We continue the discussion given in Euclid's Algorithm I, and here we shall discover when an equation of the form ax+by=c has no solutions, and when it has infinitely many solutions.
A quadrilateral inscribed in a unit circle has sides of lengths s1, s2, s3 and s4 where s1 ≤ s2 ≤ s3 ≤ s4.
Find a quadrilateral of this type for which s1= sqrt2 and show s1 cannot. . . .
By considering powers of (1+x), show that the sum of the squares of
the binomial coefficients from 0 to n is 2nCn
The sum of any two of the numbers 2, 34 and 47 is a perfect square.
Choose three square numbers and find sets of three integers with
this property. Generalise to four integers.
Take any two numbers between 0 and 1. Prove that the sum of the
numbers is always less than one plus their product?
Take a number, add its digits then multiply the digits together,
then multiply these two results. If you get the same number it is
an SP number.
You have twelve weights, one of which is different from the rest.
Using just 3 weighings, can you identify which weight is the odd
one out, and whether it is heavier or lighter than the rest?
Prove that, given any three parallel lines, an equilateral triangle
always exists with one vertex on each of the three lines.
Show that if you add 1 to the product of four consecutive numbers
the answer is ALWAYS a perfect square.
A polite number can be written as the sum of two or more
consecutive positive integers. Find the consecutive sums giving the
polite numbers 544 and 424. What characterizes impolite numbers?
Peter Zimmerman, a Year 13 student at Mill Hill County High School
in Barnet, London wrote this account of modulus arithmetic.
To find the integral of a polynomial, evaluate it at some special
points and add multiples of these values.
Can you rearrange the cards to make a series of correct
Explore a number pattern which has the same symmetries in different bases.
Clearly if a, b and c are the lengths of the sides of a triangle and the triangle is equilateral then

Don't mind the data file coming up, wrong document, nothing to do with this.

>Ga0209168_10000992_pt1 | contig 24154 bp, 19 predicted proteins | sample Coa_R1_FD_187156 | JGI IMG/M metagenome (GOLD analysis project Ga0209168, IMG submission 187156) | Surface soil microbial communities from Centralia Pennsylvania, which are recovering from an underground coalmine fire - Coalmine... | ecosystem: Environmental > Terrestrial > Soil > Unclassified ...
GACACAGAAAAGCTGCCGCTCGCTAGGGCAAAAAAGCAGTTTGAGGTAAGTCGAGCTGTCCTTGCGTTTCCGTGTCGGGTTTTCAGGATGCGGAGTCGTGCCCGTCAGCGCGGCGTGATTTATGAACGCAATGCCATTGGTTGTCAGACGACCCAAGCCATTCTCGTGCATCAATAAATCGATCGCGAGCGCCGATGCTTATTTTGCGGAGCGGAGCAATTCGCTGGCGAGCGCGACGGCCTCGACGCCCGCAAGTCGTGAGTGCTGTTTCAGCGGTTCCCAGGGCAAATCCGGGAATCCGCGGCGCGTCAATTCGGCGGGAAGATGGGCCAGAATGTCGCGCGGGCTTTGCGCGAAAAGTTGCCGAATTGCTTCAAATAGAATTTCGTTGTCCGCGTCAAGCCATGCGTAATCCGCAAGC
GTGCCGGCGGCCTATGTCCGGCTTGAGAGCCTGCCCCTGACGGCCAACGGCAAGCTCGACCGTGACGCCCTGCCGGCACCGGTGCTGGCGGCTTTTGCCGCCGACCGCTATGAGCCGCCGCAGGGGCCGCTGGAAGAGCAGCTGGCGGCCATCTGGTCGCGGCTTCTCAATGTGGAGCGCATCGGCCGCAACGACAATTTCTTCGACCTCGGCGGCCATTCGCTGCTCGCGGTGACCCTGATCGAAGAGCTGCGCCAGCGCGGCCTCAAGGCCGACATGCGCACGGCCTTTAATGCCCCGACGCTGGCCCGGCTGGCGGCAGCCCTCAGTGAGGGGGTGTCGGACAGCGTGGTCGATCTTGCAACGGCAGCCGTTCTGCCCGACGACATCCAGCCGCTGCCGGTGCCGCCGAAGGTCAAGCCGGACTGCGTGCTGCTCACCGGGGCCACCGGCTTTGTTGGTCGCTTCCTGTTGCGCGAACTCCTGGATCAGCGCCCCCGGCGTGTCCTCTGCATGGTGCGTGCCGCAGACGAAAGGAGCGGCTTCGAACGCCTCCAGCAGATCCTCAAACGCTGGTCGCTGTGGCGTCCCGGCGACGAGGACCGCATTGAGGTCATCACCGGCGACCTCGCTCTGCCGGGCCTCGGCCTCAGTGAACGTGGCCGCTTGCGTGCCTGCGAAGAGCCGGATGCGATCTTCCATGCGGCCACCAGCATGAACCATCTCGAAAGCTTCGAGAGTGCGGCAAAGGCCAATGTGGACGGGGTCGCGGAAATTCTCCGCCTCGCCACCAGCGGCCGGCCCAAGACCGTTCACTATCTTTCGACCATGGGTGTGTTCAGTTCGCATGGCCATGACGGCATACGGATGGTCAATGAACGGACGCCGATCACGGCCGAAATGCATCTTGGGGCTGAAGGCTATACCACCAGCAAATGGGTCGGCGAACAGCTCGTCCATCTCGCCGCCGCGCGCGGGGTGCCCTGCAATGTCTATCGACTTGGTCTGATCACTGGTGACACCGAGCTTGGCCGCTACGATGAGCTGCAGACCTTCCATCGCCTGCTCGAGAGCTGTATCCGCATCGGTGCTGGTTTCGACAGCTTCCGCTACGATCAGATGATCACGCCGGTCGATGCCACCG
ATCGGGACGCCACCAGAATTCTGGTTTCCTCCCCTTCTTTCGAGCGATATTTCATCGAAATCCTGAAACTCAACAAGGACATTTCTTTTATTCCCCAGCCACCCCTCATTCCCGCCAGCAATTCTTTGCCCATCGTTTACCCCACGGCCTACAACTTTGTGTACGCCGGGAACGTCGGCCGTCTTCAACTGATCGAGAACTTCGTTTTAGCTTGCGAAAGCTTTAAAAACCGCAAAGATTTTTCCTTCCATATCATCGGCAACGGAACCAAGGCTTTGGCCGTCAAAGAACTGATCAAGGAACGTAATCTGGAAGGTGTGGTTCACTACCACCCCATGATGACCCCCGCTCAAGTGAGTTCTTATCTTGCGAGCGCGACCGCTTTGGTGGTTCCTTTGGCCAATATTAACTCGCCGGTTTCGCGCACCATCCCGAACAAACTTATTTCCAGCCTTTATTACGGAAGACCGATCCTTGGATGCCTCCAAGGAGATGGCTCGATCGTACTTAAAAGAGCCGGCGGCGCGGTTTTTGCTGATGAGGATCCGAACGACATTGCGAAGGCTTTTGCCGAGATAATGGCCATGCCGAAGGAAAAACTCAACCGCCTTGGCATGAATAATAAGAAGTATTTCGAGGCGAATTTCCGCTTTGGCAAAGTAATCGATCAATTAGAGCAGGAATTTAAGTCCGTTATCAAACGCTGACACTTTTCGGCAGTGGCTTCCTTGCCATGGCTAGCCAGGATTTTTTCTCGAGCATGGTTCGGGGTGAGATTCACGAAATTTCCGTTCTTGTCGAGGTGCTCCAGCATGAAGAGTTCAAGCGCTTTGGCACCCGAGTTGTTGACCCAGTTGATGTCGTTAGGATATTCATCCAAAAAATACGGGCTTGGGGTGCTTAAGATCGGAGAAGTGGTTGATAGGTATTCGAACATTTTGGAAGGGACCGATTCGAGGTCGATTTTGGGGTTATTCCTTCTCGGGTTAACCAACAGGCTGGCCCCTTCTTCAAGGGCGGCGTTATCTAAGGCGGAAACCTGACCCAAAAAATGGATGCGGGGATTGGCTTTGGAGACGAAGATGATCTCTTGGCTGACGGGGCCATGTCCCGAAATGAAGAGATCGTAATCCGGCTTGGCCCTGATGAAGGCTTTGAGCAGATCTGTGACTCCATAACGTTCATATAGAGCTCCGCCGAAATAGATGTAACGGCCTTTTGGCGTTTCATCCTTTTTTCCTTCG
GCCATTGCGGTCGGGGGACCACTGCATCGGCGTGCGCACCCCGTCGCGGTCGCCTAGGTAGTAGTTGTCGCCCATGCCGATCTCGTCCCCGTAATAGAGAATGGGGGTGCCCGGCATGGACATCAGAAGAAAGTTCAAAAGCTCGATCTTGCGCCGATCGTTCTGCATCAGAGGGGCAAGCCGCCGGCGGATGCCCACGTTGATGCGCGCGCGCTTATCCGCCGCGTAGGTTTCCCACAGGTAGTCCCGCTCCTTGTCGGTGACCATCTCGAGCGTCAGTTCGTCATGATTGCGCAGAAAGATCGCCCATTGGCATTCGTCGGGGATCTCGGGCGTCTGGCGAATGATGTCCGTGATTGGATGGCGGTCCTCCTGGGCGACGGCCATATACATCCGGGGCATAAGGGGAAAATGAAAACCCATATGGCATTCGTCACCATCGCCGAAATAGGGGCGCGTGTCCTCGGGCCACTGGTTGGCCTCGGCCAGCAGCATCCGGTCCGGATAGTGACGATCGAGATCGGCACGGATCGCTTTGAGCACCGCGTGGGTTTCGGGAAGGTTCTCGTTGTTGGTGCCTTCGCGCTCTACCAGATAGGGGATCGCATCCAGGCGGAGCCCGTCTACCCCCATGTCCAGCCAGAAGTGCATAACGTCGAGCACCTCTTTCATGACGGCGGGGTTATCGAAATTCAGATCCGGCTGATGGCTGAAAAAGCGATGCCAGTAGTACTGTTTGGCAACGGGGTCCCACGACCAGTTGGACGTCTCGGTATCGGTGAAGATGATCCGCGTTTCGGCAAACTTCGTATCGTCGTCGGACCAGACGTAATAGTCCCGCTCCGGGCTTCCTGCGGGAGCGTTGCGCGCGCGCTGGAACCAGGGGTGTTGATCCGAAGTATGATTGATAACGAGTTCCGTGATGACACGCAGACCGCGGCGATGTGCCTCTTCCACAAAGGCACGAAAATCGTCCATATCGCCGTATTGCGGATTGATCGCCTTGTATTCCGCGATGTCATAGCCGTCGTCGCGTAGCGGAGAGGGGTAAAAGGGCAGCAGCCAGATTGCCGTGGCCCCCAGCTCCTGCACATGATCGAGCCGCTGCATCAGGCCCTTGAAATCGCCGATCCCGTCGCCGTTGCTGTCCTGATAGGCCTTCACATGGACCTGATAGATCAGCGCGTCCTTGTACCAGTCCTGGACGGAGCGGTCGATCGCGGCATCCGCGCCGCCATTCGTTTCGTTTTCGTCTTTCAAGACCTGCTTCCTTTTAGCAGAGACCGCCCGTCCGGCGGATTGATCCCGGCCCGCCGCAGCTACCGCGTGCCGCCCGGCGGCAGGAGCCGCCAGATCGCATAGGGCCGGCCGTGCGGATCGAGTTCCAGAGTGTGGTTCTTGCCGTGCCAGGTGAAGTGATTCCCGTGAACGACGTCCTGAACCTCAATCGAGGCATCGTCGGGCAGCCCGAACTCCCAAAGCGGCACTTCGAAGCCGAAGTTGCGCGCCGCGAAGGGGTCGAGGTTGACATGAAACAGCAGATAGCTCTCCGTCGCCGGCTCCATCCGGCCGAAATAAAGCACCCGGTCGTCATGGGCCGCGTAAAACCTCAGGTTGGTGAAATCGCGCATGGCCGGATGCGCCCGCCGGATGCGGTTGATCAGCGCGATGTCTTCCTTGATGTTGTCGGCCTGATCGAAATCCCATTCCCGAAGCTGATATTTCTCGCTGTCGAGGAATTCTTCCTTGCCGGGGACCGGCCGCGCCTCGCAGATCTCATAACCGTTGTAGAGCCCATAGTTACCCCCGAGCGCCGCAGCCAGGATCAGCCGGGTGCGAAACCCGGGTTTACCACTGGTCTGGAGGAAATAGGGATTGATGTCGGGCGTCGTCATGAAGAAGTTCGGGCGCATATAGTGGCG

a^2 + b^2 + c^2 = ab + bc + ca. Is the converse true, and if so can you prove it? That is if. . . .
The twelve edge totals of a standard six-sided die are distributed symmetrically. Will the same symmetry emerge with a dodecahedral die?
Show that for natural numbers x and y if x/y > 1 then x/y>(x+1)/(y+1}>1. Hence prove that the product for i=1 to n of [(2i)/(2i-1)] tends to infinity as n tends to infinity.
Prove that in every tetrahedron there is a vertex such that the
three edges meeting there have lengths which could be the sides of
A connected graph is a graph in which we can get from any vertex to
any other by travelling along the edges. A tree is a connected
graph with no closed circuits (or loops. Prove that every tree. . . .
Which of these roads will satisfy a Munchkin builder?
Euler found four whole numbers such that the sum of any two of the
numbers is a perfect square. Three of the numbers that he found are
a = 18530, b=65570, c=45986. Find the fourth number, x. You. . . .
Advent Calendar 2011 - a mathematical activity for each day during the run-up to Christmas.
How many different cubes can be painted with three blue faces and
three red faces? A boy (using blue) and a girl (using red) paint
the faces of a cube in turn so that the six faces are painted. . . .
This article extends the discussions in "Whole number dynamics I". Continuing the proof that, for all starting points, the Happy Number sequence goes into a loop or homes in on a fixed point.
In this third of five articles we prove that whatever whole number we start with for the Happy Number sequence we will always end up with some set of numbers being repeated over and over again.